Thursday, July 10, 2008

biology vs psychology: false dichotomy?

I was speaking with a very intelligent and insightful patient today who mentioned that he'd felt his problems (depression, some obsessional traits, a mild eating disorder) were all 'psychological' until he found a drug that significantly improved them. From that point on he was convinced they were 'biological,' and embarked upon a quest for the Magic Pill that would solve all his neuroses at a single swallow.

I see references to this sort of split all the time, and not just from patients but also from highly educated physicians and scientists. Somehow they consider that our behavior* arises from two distinct sources: one composed of neurons, synapses, and neurotransmitters, and another composed of experiences, drives, and willpower.

If you buy the biological theory of behavior at all, then it makes little sense to imagine a dividing line between 'biological' and 'non-biological' causes of behavior. Experience alters neurochemistry just as surely as medications do.

Here's a nice (but somewhat technical) piece of work discussing some of the cellular-level changes that have been observed to be triggered by real-world experience (Takahashi, Svoboda and Malinow).

Evidence abounds for the utility of 'talk therapy' in psychiatry. In order to separate the 'biological' from the 'psychological,' one would have to believe that there exists an entirely separate underpinning of human behavior that operates on some ethereal plane, unrelated to the biomechanical world of synapses and neurotransmitters.

If you're going to accept that neurobiology underlies behavior, then there is no clear point at all where you can divide the biological from the psychological. If you accept that experience exerts its effects through alteration of our neuronal activity, and you accept that hearing your therapist is an experience, then there is no room for some nebulous 'non-biological' effect. Your therapist's words tickle your ear neurons, which tickle your brain neurons, which make subtle changes - sticking themselves to some of their neighbor cells, unsticking themselves from other neighbors, changing the rate at which they spit neurotransmitters at each other - and voila! You change your behavior.

That the line between biological and psychological is fuzzy to the point of nonexistence is indeed starting to permeate the general consciousness, at least to a degree. This usually arises in discussions of ethics, where the whole edifice of crime-and-punishment rests on an assumption of free will. This assumption is being radically challenged by evidence that our behavior is heavily determined by factors not under our direct control (genetics and medication in particular).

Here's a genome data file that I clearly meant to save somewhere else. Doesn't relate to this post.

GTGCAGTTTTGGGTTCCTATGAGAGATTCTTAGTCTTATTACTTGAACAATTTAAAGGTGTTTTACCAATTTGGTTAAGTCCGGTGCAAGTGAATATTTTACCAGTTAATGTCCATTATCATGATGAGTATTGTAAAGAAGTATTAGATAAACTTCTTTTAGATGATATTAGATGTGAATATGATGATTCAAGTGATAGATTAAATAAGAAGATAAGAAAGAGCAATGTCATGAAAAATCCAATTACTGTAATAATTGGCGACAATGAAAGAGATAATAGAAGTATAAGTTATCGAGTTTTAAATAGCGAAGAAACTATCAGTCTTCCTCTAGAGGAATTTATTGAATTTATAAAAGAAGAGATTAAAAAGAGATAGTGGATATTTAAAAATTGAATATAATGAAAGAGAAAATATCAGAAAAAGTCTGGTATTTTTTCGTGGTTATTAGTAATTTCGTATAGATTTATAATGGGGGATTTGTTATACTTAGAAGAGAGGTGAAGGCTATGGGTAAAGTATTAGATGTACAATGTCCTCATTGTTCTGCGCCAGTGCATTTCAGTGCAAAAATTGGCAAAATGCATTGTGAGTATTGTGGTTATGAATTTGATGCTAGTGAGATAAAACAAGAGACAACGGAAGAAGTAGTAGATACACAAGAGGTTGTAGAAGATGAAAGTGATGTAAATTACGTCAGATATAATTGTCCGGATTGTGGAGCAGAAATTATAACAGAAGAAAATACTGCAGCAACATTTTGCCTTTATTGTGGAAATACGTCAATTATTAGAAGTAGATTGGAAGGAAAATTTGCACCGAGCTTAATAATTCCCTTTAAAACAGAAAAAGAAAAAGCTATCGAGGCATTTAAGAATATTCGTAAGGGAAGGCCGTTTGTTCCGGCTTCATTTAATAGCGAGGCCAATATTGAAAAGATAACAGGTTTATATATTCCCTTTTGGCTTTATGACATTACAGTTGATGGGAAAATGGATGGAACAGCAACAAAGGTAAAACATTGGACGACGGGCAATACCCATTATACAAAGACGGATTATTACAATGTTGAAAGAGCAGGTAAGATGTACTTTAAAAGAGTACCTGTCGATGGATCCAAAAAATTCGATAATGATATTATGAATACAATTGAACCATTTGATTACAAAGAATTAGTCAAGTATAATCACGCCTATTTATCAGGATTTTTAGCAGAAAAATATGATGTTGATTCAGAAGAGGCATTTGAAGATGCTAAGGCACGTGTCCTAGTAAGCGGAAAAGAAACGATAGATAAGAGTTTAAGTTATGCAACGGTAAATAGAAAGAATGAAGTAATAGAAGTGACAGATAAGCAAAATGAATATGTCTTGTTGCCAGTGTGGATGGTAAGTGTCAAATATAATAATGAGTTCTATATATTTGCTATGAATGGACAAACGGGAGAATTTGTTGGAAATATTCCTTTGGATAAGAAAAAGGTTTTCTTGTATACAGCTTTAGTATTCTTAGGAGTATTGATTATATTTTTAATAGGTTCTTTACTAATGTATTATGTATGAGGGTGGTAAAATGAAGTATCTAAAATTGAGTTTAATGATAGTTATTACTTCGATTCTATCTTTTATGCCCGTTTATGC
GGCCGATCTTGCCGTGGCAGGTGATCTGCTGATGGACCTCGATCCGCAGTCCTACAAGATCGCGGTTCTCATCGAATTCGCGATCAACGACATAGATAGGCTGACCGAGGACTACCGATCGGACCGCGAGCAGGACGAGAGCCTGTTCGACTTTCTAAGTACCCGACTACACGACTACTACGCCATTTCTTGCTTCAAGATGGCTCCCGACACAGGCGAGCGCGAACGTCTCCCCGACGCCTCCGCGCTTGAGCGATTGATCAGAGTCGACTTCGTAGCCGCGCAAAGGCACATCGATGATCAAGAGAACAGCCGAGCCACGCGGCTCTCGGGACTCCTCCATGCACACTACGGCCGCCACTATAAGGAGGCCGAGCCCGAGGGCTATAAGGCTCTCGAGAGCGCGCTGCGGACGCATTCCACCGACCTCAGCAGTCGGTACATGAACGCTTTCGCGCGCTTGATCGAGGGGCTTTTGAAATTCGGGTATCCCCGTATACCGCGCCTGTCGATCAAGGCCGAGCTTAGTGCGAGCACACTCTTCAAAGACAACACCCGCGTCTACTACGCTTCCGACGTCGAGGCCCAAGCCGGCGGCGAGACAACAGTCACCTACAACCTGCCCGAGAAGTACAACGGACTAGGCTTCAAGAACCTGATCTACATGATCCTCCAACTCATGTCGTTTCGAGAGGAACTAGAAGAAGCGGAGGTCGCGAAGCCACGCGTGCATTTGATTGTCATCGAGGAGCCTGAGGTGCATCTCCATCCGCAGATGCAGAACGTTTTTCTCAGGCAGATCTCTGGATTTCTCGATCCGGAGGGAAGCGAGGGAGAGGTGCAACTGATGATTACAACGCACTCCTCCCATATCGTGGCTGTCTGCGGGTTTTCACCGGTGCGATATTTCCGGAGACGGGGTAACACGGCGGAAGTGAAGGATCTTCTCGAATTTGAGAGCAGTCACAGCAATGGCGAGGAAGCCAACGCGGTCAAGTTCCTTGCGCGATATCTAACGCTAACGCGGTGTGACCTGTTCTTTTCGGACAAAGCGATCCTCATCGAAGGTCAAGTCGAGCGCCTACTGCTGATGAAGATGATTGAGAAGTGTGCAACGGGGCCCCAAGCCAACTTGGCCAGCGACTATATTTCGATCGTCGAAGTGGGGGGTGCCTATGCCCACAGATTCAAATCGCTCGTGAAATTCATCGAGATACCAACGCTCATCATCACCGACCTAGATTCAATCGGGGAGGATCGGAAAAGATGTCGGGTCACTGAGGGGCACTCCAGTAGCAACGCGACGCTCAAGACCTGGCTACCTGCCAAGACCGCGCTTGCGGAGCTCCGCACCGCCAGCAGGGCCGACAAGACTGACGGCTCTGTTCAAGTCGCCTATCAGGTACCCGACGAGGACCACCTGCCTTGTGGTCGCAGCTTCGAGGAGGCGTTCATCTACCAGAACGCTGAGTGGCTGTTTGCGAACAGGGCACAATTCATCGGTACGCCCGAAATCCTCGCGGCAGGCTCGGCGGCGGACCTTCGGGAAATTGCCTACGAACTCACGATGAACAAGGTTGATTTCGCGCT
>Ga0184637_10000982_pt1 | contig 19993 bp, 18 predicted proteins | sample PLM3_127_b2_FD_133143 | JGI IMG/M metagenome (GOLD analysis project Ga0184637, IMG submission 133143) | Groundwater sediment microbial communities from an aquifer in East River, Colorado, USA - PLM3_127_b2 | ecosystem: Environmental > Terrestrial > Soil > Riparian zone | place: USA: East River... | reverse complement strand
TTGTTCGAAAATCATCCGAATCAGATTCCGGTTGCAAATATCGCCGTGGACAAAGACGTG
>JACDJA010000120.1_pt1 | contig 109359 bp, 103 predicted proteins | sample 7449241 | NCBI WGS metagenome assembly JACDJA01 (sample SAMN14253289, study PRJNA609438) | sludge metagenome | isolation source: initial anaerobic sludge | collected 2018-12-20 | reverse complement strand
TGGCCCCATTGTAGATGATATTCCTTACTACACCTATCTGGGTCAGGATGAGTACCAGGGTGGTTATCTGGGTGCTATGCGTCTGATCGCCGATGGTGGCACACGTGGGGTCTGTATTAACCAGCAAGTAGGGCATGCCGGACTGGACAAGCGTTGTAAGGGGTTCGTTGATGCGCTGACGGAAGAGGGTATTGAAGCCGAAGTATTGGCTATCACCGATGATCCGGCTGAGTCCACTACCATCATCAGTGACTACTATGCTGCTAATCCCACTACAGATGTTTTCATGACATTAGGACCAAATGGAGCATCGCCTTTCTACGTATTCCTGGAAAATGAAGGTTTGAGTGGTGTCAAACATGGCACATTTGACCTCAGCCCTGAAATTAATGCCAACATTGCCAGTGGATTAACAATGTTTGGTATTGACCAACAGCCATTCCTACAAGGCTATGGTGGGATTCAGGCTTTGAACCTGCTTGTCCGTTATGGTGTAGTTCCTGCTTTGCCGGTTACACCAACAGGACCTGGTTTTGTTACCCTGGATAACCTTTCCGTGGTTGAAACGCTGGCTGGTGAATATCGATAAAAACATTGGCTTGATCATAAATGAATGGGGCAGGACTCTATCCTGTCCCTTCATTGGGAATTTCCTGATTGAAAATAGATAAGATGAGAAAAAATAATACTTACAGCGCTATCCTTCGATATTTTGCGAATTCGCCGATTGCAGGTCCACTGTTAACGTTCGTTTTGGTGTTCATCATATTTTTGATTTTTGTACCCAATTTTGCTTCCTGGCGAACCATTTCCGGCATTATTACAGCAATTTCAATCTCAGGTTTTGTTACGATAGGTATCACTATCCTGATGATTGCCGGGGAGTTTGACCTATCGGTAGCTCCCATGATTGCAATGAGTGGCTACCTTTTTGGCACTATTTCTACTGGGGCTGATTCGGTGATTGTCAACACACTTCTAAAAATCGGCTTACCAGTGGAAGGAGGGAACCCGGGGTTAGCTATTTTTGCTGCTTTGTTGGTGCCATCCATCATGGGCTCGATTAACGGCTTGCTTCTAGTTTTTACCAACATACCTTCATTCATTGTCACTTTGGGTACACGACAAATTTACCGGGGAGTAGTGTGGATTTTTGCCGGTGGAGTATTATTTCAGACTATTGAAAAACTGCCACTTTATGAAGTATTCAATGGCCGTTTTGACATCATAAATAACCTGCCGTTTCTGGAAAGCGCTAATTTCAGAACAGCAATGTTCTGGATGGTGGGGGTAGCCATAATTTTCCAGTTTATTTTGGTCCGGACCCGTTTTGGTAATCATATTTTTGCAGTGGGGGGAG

This opens up another can of worms, because we frequently associate 'biological' with 'beyond our control' and 'psychological' with 'within our control.'  Hence my patient (and many like him) and his Magic Pill search.

But I think the educated world at large is not yet ready to join Steven Pinker in declaring us will-less playthings of our genes and environment. Fine for now, but I'm curious to see what we'll make of coming scientific advances that will no doubt push us even closer to the will-free wall.

*I'm using "behavior" intentionally to encompass all of the workings of the human brain that are manifest to others. I'm doing this very deliberately because the question of whether mind is biological at all is a very sticky wicket and not something I can afford to get into in this limited space.

Wednesday, July 2, 2008

free will and eating disorders

We've a number of eating-disordered patients on the unit at the moment.  Eating disorders have never been a particular interest of mine; yet as I work more closely with eating-disordered patients, I've come to realize their problems raise a number of interesting philosophical questions.

We've all had the experience of being of two minds.  We want something, yet we do not want it. One experiences this on a regular basis, yet it rarely disturbs the view of oneself as a single, integrated ego, a unified mind.  However, the problem is very severe in the eating-disordered.

How to want to be well but also not want to eat?  How to want one's life back, to know that the eating disorder has wrecked it, to understand that one flirts with death, yet be so petrified of food?  Even my patient Ms. G., weighing just 35 kilos and desperate to regain a normal life, was yet utterly unable to prevent herself from binging, vomiting, and binging again.  "Obviously I have free will," she wailed unprompted, "but somehow I can't stop doing it."

Our medical student was surprised at her intelligence, unable to credit her self-destructive behavior because "but she's so smart!"  But 'smart' has nothing at all to do with it; in fact, quite the opposite: anorexics may have higher than average IQs.